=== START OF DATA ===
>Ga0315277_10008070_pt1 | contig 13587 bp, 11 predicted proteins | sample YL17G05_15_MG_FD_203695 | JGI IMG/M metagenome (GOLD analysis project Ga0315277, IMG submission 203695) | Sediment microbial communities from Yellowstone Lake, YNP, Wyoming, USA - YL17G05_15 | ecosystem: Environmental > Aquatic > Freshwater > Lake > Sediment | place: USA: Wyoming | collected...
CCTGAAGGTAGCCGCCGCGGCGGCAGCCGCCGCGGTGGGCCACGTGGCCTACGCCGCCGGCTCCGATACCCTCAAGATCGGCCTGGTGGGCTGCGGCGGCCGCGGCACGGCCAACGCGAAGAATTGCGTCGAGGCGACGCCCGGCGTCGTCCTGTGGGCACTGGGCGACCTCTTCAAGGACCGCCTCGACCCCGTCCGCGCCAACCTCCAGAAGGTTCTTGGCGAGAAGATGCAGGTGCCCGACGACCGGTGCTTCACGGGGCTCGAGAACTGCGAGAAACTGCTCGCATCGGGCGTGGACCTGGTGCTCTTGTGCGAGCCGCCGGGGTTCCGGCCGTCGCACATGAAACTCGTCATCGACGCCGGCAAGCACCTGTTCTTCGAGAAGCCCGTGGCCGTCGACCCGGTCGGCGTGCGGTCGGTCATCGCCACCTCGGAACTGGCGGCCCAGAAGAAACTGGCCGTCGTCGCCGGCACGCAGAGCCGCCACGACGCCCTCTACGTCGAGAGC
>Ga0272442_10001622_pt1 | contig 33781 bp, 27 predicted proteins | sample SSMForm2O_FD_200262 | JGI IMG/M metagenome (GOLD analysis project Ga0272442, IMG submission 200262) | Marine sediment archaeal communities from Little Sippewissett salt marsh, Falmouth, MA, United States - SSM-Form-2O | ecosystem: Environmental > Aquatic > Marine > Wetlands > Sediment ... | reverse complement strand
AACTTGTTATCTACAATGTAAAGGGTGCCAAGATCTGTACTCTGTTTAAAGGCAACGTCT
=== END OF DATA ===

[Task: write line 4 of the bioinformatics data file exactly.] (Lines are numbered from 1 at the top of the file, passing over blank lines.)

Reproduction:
AACTTGTTATCTACAATGTAAAGGGTGCCAAGATCTGTACTCTGTTTAAAGGCAACGTCT